If you decided that seeing a snowy owl in the wild would be a great goal for this winter, good luck! Snowy owls have turned up in their regular haunts in the past month or so, but this winter is not proving to be an irruption season. Most memorably, in the winters of 2013–2014, and again in 2017–2018, snowies were spotted far from their usual wintering turf, including in Bermuda and Jacksonville, Florida.
Is there a snowy owl in your area? Check out this eBird map that shows where snowy owls have been reported recently in the U.S. »
So far, a few have been reported as far south as northern New Jersey, central Ohio, and northern Illinois—which is typical. Lots of snowies have been reported recently in New England, southern Ontario, and the northern Plains states, and that’s typical, too. So, you might have to travel a bit to see a snowy owl in 2020, if you want to keep that resolution. It seems that the snowy owl population undergoes an irruption every four years, so the winter of 2021–2022 is likely to be “snowier” than this one.
Research has shown that snowy owls move south in big numbers not when food is scarce in their far northern breeding grounds, but when food was abundant there the prior spring. Snowies lay between three and eleven eggs in their nest—depending upon the food supply during nesting. The winter following a fecund spring will push lots of snowy owls to more southerly locales.
Snowy owls are mostly white with various amounts of dark spots or barring. Male snowies lose those markings as they age, but first-year birds and females can be densely barred. Most owls are nocturnal (active at night), but snowy owls are diurnal, and during the endless sunshine of summer in the Arctic, they hunt at all hours of the day and night.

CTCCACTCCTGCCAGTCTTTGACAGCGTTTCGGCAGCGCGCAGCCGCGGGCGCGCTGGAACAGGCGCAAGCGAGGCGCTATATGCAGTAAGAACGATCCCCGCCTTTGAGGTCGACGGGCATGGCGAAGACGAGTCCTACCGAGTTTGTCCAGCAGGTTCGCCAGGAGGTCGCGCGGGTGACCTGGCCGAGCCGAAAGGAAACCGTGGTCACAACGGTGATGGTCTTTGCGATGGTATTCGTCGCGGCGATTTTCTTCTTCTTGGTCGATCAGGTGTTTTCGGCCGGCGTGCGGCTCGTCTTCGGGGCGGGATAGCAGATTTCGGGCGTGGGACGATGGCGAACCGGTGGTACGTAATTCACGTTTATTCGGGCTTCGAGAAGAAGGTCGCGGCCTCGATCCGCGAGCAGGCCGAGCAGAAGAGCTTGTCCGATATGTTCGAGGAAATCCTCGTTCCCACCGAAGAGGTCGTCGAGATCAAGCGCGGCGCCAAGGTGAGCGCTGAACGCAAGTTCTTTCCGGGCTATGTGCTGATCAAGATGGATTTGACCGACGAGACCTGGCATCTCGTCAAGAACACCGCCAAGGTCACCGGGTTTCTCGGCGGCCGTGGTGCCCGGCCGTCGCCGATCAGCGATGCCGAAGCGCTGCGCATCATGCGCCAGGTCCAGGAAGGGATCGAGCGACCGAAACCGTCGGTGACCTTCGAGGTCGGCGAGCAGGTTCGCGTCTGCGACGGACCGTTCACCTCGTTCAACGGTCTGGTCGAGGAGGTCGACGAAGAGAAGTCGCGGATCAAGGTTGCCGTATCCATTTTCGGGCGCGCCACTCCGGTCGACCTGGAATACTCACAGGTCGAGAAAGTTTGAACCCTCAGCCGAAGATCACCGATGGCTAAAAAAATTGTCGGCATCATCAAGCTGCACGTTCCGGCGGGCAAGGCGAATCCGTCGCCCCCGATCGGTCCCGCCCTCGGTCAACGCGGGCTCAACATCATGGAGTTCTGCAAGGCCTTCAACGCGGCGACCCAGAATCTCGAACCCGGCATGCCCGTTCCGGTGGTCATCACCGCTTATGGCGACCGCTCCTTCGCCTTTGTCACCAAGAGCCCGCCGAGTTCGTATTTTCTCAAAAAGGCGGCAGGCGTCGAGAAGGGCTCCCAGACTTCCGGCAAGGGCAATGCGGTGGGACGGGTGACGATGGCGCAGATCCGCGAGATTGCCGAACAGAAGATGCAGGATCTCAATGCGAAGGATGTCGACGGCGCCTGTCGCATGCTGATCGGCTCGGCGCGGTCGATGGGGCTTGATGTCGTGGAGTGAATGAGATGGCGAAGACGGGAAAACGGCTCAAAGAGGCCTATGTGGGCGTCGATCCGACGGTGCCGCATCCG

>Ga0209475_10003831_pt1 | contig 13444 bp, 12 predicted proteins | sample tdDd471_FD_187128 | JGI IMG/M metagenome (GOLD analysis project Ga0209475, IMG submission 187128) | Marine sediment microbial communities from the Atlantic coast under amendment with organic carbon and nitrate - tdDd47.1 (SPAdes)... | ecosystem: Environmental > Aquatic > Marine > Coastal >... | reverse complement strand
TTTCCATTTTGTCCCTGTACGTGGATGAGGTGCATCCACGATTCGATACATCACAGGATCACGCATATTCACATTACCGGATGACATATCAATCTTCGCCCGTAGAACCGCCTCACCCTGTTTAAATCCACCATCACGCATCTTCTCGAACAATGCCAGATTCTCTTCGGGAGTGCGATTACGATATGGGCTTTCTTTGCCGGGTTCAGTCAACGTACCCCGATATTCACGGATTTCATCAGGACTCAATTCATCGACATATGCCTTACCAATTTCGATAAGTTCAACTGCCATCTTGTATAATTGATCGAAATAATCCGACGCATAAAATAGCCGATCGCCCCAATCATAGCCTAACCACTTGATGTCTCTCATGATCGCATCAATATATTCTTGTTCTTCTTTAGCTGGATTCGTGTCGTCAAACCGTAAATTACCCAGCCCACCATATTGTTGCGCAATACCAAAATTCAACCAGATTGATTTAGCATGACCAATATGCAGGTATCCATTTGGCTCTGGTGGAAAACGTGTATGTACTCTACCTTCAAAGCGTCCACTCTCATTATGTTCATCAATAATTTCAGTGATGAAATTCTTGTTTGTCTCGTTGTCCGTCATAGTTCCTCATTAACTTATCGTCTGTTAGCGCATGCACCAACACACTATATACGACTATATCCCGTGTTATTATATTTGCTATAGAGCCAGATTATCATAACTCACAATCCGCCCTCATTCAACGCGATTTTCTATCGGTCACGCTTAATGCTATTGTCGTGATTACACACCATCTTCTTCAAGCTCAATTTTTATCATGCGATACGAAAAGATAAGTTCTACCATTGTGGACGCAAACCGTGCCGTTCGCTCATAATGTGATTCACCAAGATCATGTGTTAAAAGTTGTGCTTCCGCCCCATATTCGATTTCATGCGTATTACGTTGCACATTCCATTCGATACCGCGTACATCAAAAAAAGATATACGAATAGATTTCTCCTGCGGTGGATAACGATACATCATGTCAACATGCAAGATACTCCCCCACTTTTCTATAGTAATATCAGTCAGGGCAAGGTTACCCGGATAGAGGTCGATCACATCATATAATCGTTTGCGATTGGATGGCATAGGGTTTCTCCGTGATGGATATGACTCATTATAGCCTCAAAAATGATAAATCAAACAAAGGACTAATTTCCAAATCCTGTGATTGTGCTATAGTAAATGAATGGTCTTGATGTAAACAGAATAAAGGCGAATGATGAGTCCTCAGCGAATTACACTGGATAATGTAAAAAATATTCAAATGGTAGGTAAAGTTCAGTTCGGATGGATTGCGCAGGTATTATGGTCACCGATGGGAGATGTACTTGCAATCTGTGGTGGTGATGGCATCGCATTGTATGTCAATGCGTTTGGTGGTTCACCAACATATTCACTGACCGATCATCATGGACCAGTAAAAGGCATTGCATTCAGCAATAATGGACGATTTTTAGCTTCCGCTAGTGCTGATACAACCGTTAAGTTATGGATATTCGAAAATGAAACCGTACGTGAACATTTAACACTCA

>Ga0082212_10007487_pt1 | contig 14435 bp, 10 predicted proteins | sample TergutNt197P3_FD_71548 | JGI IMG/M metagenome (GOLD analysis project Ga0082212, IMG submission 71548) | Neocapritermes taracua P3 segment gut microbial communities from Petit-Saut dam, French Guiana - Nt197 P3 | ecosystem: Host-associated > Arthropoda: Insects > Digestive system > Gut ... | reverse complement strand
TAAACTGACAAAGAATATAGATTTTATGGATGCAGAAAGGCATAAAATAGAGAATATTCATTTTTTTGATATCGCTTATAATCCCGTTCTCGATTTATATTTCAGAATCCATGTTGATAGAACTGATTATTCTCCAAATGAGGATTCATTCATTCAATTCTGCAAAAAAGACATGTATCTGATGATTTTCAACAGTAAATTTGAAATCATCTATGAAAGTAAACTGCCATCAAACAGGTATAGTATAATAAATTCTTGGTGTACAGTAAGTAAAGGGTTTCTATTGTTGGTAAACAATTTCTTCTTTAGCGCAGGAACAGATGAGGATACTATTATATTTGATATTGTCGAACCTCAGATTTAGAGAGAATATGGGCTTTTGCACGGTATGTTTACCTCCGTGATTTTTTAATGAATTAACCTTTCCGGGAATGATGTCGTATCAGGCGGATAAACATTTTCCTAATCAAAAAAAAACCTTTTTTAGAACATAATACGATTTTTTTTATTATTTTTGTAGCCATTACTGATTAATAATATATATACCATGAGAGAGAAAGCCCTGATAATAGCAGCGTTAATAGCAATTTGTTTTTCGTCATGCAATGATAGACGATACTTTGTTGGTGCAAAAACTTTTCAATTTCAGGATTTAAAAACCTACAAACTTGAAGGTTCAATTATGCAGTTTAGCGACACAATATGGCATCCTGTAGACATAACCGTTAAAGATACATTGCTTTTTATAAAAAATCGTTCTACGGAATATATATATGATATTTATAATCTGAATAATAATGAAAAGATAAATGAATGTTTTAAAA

If you succeed in spotting a snowy owl this winter, please remember not to disturb it. Snowy owls have been “loved to death” by people seeking a close encounter. Here’s some information on how to watch snowy owls without inadvertently harming them »
For the past seven years, researchers have been tagging snowy owls in an effort called ProjectSnowstorm. Their results are fascinating as they map the locations of individual owls throughout the year. To learn more about snowy owl migration, check out Project SNOWstorm, a conservation effort co-founded by BWD columnist Scott Weidensaul.
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